Frascati, another of the Castelli Romani, is a busy dormitory town for nearby Rome and being the location of several international scientific laboratories is closely associated with science and technology. In 1943 it was heavily bombed and approximately half of its buildings, including many monuments, villas and houses, were destroyed. Many people died in an air raid on 22nd January 1944, the day of the battle of Anzio. Towards the end of the war the city was finally liberated from the Nazi German occupation on 4th June 1944 by the advancing American infantry.
What Frascati is best known for is its famous white wine, also called Frascati, which enjoys a Denominazione di Origine Controllata status. The vineyards where the vines are grown are volcanic and well drained with a micro climate influenced by the Alban Hills. The Romans referred to it as the Golden Wine both for its colour and its value and it has become embedded in the cultural and economic traditions of the town. In the fifteenth century there were over a thousand taverns in Rome and producers of Frascati owned almost all of them. It is said that Frascati is the most often mentioned wine in Italian literature.
The bus suddenly reappeared so we quickly finished our drinks and walked back to the bus stop just in front of one of the most impressive buildings in the town, the Villa Aldobrandini and known also as Belvedere because of its charming location and excellent view overlooking the whole valley up to Rome, twenty kilometres away. The bus left on time and as we still had a couple of hours or so before we needed to leave for the airport we felt confident enough to get off at Marino and have a look around there as well.
The bus dropped us off in a square with a curious fountain depicting slavery and a monument to celebrate the naval battle of Lepanto that took place on 7thOctober 1571 when a fleet of the Holy League, a coalition of Catholic maritime states, decisively defeated the main fleet of the Ottoman Empire.
At the time I wasn’t sure what it was doing here in this provincial town but I discovered later that all of Italy was delighted with this defeat of the Saracens because it put an end to years and years of pirate raids and now that they were no longer a threat people could return to the coastal towns and villages to live in peace.
We were still looking for Christine’s souvenirs so we left the square and walked along a main street which looked promising but proved fruitless.
Marino is clearly not a tourist place but instead a traditional Italian living and working town with shabby narrow streets, care worn but brightly colour-washed buildings with ancient coats of paint which have blotched and blurred by successive harsh summers and the result is a glorious wash like water colours leaking in the rain, everything running, flaking and fusing. The streets between the houses are deep gullies made brilliant by washing lines strung outside windows like bunting, across the pavements dripping and swaying above little shops and small bars.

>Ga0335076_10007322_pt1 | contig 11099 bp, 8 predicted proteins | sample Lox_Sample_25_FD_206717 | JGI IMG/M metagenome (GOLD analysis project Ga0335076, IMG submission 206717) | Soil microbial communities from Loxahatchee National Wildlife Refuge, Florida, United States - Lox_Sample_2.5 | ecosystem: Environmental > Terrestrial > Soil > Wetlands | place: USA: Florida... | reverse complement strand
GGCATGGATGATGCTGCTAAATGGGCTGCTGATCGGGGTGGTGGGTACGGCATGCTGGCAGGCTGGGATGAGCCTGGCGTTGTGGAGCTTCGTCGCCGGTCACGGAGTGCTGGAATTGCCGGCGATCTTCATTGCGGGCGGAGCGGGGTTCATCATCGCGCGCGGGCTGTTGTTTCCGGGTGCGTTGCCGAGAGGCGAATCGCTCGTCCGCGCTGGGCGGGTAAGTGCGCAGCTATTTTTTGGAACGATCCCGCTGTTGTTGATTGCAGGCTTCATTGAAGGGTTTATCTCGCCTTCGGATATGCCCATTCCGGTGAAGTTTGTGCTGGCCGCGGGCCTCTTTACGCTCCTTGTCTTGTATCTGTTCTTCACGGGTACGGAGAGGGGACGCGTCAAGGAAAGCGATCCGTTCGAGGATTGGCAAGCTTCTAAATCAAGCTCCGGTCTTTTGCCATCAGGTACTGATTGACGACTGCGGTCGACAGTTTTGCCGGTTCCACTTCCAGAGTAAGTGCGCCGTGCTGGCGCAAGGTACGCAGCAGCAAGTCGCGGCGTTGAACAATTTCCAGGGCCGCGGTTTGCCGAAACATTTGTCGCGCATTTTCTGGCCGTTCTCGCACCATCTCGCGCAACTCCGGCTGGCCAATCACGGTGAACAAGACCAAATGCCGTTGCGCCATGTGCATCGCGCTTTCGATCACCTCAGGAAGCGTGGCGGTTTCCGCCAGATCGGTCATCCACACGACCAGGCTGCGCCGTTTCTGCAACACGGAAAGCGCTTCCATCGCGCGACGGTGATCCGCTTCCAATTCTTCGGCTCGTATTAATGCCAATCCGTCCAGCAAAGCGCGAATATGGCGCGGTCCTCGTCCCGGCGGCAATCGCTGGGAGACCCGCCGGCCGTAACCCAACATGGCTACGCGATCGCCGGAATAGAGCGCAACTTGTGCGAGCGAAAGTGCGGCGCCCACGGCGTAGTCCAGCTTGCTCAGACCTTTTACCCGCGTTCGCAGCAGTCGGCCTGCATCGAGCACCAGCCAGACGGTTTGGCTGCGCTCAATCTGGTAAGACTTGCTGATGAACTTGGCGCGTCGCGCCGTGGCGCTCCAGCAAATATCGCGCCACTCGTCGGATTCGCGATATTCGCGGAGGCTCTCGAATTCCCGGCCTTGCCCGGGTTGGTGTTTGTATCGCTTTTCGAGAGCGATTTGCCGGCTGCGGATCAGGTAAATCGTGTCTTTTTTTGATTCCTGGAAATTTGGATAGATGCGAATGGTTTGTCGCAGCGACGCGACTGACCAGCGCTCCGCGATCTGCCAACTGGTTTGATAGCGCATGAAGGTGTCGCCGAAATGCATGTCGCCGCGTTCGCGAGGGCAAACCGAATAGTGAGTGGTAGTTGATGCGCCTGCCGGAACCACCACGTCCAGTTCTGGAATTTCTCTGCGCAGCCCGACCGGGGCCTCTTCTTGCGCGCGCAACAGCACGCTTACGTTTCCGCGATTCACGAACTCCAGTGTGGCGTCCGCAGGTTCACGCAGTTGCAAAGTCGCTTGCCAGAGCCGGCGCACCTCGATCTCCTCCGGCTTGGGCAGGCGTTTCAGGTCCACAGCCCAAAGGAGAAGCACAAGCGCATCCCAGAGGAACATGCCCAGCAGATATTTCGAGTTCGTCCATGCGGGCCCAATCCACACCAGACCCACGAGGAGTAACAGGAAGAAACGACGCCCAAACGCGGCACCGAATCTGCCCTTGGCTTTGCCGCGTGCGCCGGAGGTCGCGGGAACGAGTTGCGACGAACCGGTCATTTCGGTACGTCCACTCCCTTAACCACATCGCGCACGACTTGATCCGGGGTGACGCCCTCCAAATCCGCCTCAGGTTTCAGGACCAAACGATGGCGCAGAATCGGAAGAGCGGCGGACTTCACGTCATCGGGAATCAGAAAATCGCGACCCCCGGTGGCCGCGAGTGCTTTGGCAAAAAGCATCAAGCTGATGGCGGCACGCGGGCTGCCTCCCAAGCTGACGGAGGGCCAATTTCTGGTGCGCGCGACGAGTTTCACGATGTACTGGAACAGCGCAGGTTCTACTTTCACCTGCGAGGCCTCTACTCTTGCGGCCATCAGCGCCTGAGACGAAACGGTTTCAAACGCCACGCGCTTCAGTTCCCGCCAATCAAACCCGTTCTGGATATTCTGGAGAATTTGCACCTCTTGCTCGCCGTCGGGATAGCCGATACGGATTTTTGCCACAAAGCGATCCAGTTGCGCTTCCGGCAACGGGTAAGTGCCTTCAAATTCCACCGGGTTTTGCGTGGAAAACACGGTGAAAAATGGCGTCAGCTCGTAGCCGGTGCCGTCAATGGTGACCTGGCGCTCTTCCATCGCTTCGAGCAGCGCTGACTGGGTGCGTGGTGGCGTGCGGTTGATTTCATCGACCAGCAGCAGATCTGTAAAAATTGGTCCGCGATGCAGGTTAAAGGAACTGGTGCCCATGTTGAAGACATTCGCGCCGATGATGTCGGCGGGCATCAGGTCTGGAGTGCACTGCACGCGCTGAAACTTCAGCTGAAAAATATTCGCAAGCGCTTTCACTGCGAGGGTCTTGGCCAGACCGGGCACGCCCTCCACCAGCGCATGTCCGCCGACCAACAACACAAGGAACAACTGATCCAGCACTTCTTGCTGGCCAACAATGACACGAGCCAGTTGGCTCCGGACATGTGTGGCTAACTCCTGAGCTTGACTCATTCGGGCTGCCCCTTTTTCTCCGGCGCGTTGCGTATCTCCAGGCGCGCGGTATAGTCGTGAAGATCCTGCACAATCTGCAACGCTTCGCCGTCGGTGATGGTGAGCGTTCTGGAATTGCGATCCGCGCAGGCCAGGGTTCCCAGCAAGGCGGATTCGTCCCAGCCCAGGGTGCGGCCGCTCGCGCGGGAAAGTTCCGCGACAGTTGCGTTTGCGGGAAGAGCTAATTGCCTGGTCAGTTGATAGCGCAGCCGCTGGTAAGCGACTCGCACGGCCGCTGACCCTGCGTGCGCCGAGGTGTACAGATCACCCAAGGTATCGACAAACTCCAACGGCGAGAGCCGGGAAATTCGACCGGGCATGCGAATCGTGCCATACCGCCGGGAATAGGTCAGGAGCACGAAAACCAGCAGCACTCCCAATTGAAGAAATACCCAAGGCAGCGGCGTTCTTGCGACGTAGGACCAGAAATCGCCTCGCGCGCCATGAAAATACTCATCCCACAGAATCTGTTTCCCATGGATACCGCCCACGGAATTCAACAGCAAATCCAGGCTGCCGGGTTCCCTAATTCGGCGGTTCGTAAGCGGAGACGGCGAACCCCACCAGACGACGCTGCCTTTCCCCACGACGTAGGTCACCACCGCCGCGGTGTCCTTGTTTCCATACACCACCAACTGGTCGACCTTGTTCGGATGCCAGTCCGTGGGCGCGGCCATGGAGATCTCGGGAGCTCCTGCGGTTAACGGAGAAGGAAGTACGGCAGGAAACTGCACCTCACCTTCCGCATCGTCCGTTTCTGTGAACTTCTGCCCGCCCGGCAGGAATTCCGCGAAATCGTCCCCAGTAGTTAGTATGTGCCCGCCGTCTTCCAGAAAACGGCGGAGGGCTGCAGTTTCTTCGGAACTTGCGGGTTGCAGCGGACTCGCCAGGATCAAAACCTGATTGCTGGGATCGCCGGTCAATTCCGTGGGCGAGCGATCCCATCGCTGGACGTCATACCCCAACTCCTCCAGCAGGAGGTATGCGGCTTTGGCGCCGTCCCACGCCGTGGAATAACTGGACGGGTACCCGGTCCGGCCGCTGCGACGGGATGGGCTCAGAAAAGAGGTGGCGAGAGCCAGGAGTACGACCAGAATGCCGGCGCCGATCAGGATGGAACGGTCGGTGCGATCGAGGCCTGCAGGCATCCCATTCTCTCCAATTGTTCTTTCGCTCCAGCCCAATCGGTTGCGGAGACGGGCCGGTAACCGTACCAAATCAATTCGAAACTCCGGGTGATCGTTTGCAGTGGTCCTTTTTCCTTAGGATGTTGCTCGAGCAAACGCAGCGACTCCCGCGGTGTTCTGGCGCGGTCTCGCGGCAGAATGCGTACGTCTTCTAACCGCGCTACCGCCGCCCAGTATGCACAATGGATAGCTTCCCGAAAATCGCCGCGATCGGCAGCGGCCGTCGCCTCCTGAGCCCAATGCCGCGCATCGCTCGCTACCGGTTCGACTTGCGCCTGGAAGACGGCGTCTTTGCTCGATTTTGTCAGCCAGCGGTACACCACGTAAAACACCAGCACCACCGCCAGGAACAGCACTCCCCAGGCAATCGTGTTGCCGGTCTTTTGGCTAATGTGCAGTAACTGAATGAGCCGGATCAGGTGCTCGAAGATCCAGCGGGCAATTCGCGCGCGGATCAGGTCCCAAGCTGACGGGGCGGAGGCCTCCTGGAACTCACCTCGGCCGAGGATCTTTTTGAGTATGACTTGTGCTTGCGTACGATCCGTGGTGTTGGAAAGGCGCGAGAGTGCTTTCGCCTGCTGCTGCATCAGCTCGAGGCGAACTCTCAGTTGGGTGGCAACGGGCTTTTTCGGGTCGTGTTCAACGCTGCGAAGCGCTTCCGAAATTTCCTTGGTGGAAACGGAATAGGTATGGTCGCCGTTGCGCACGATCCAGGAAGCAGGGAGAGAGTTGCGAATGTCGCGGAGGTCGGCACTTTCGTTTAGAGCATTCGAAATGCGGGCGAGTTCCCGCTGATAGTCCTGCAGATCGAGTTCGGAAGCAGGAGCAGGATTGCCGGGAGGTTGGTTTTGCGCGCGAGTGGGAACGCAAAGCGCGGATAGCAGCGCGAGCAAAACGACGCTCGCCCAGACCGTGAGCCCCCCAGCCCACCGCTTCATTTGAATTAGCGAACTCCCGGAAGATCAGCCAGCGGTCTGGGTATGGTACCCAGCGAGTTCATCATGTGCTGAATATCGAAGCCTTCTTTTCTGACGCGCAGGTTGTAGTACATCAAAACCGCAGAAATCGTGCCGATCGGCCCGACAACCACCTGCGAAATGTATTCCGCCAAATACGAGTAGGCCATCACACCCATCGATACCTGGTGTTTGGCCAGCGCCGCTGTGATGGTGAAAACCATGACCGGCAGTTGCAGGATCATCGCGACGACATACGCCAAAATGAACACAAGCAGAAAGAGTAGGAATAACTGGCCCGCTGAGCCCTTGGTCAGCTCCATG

In the heat the atmosphere was slow and lazy and no one appeared to be rushing to do anything very much at all. The greatest activity was at the bottom of the hill where there was a small market with a few stalls selling fruit and vegetables where there was a bit of trade but a lot more conversation.
We returned to the square on the main road where, although we couldn’t be certain, because there was no timetable, we estimated that if buses ran every hour from Frascati then one would be due in twenty minutes or so from now so we found a bar with a clear view of the road where we could keep look out and ordered some drinks from a waitress who seemed surprised to see English visitors in town on this Tuesday morning.
A couple of blue and white buses came and went but these were not ours and twenty minutes came and went and we began to wonder if we had guessed correctly as a further ten minutes passed by and we started looking around for a taxi rank. The waitress had no idea of bus times so we waited a few minutes longer and then finally a bus for Albano came along the main road and we hailed it to stop and jumped on board back to the town.
After we had collected our bags we needed another bus, this time to the airport. Micky and I were all for getting a taxi but at €50 but Kim considered this excessive and I have to say that she was correct because a ticket to Ciampino was only €1 each and a bus arrived and took us the twenty minute journey to the entrance to the airport and, if we hadn’t worked it out before, we knew then that we had been ripped off by the taxi driver when we arrived on Saturday morning.
Ciampino turned out not to be the best airport in the world but the flight was almost on time and we didn’t have long to sit and reflect on four excellent days in Italy and the wonderful city of Rome. It had been busy, it had been rushed and it had been hot but we had enjoyed every single minute of it.